A Review of Atlantis: New Origins
NOTE: This is a re-post of my review that was originally on the PlayByMail.net Forums back in August 2020.
Atlantis: New Origins
A free, fantasy-based 4x game
This is not going to be a full-length game review, but I wanted to post this as I just stopped playing this game today. My first position in this game was eliminated by a player in the early game, and I came back with another position, which was mostly eliminated today. I will not be starting a third position.
Now, before you give up on this game before even giving it a fair shot, know that my reason is likely not going to be your reason: I stopped playing this game because, well, I am playing in more than a dozen positions across six different game systems. I just don’t have time for it anymore. It didn’t survive, the way that DungeonWorld didn’t survive for me. I gave it a go, but other games are more rewarding to me personally and I only have so much time to devote to gaming. For some people, Atlantis: New Origins (or DungeonWorld, for that matter), will be an ideal turn-based game.
If you are looking for a game that is…
* Flexible enough to allow you to focus on character development, civilization building, or military expansion – whatever you like most
* Constantly being updated by the GM, who himself is a software developer
* Has an active online community that is easy to get help from on Discord (online chat system)
* One that allows you to progressively learn the rules as your position grows and expands
* Almost more like learning a incredibly-simplified computer programming language or foreign language for orders syntax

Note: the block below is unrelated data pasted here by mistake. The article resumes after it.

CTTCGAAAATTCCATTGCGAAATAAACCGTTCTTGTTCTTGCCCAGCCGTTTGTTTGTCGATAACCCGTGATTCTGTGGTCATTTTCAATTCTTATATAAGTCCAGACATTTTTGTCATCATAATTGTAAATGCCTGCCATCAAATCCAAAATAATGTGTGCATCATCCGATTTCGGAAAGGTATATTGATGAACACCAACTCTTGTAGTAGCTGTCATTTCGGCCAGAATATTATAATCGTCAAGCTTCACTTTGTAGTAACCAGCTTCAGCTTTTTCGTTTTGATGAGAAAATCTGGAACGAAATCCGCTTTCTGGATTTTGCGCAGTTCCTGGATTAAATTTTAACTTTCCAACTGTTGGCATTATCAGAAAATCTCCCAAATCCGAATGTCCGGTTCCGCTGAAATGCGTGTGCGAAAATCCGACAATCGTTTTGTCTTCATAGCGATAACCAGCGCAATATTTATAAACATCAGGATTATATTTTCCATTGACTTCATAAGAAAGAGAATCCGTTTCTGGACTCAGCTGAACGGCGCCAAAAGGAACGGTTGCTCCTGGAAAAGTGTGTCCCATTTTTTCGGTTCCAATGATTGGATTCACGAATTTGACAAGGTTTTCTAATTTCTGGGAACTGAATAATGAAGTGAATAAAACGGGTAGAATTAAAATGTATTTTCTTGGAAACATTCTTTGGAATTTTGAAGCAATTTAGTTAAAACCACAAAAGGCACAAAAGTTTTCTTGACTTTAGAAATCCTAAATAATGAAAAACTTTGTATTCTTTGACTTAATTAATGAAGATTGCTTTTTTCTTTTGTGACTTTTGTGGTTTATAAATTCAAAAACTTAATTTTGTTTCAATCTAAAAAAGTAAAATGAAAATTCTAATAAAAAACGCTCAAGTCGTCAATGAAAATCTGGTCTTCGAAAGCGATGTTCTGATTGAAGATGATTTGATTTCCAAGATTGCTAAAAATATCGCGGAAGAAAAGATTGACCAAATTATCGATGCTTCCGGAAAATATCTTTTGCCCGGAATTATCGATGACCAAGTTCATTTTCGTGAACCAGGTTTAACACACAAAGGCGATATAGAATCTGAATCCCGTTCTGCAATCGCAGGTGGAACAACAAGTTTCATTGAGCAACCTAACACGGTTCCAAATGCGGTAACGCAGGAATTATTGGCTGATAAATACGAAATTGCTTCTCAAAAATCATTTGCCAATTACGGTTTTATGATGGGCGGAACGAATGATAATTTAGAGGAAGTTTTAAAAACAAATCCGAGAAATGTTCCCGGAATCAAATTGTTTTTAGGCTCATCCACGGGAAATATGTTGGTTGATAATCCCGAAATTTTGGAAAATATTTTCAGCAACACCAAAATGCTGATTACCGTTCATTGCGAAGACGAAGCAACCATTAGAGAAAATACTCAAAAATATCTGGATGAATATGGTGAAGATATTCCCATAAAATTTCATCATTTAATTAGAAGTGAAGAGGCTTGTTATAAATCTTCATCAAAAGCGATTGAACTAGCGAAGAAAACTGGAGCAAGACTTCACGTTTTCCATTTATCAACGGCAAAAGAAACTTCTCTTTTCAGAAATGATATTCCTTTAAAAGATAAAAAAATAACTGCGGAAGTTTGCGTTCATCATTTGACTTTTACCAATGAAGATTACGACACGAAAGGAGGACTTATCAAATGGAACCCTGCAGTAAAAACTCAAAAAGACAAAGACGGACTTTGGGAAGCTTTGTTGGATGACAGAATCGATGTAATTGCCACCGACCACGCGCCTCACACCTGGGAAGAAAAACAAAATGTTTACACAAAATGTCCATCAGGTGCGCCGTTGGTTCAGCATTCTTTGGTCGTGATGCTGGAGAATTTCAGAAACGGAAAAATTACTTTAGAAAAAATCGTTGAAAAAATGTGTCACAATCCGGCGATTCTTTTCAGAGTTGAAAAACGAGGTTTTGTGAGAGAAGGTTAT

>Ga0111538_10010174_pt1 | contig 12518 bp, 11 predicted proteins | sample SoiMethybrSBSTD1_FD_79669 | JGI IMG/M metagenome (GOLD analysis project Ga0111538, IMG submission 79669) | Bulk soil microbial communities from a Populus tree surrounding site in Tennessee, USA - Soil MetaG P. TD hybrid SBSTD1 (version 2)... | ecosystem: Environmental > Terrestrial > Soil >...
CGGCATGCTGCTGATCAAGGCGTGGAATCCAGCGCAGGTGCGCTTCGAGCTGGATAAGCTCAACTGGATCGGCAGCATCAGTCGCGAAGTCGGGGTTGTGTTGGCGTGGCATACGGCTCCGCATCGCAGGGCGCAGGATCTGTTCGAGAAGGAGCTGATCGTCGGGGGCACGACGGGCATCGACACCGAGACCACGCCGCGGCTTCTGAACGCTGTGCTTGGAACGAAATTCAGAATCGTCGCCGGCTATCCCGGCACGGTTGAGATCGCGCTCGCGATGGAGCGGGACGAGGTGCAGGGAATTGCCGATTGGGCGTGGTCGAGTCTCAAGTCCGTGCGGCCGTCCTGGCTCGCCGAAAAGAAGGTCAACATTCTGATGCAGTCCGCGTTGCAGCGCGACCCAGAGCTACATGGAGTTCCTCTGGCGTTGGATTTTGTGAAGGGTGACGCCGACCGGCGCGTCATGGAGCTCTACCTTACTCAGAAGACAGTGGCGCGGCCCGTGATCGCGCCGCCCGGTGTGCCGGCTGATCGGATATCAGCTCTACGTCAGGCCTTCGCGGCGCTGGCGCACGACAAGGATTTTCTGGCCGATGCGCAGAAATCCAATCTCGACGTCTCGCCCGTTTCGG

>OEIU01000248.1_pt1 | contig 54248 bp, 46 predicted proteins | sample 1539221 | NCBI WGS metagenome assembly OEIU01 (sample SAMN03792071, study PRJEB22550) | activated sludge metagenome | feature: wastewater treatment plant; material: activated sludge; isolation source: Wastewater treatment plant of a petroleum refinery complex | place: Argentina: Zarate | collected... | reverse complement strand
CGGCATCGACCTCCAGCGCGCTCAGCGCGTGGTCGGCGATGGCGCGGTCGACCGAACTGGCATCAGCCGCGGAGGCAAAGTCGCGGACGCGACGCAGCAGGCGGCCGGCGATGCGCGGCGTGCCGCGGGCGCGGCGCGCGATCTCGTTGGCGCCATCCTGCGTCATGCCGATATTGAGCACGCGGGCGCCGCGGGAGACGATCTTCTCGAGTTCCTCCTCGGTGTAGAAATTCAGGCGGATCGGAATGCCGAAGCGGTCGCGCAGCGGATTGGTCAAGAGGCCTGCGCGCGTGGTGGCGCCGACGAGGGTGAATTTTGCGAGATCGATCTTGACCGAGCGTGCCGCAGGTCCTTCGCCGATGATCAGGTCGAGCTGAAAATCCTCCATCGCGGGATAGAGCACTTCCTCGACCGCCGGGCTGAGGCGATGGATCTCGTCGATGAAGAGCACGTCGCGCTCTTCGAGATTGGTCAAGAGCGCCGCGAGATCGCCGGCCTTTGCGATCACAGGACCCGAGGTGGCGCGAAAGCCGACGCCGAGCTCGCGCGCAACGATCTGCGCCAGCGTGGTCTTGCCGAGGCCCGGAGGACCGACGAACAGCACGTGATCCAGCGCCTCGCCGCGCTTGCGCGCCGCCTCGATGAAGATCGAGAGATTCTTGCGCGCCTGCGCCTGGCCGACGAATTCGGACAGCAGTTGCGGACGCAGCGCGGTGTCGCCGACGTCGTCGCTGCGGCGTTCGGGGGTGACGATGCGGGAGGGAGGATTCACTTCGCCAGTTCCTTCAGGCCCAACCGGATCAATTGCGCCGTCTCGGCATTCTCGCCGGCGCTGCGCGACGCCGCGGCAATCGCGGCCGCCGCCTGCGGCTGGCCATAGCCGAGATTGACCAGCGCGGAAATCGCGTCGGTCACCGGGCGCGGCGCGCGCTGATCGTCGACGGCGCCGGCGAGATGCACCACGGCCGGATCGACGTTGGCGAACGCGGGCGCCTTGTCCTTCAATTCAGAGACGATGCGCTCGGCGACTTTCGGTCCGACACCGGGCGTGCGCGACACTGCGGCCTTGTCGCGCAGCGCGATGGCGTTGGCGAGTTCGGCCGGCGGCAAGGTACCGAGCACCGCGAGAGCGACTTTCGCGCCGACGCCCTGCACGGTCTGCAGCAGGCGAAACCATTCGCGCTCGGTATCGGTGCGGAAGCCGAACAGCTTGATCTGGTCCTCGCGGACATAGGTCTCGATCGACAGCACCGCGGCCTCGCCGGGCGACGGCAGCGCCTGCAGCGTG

* Run multiple times per week (initially turns on M/W/F, then moving to T/F as the game progresses and takes more time to prepare orders)
* Reset every 80-120 turns when a player or group of players achieves victory
…then Atlantis: New Origins may be for you. It was for me, for five months, but I’m done with it now, because I just can’t make room for it in my life. It needs a time investment, and that time investment is not all up-front like it is with some games. This game has a small upfront learning curve, and then a continuous learning curve as your position expands and you need to learn more rules as you grow. You can’t join it casually and play it casually. Think of this game like learning a new skill.
Free is also a big motivator for a lot of people. This may explain why there is such a large international player base for this game. At one point in the game, there was over 100 active players. As we approach the end of this game before it resets and a new one begins, there are just over 60 players in the game. You can be eliminated, but if you are, you can jump right back in and start a new position in the same world. You may be too far behind at that point to win the game solo, but that won’t stop you perhaps joining a winning coalition or making a mark in the world.
Think of Atlantis: New Origins not as a player, but as a student. If that’s your appetite, then it will reward you in the end.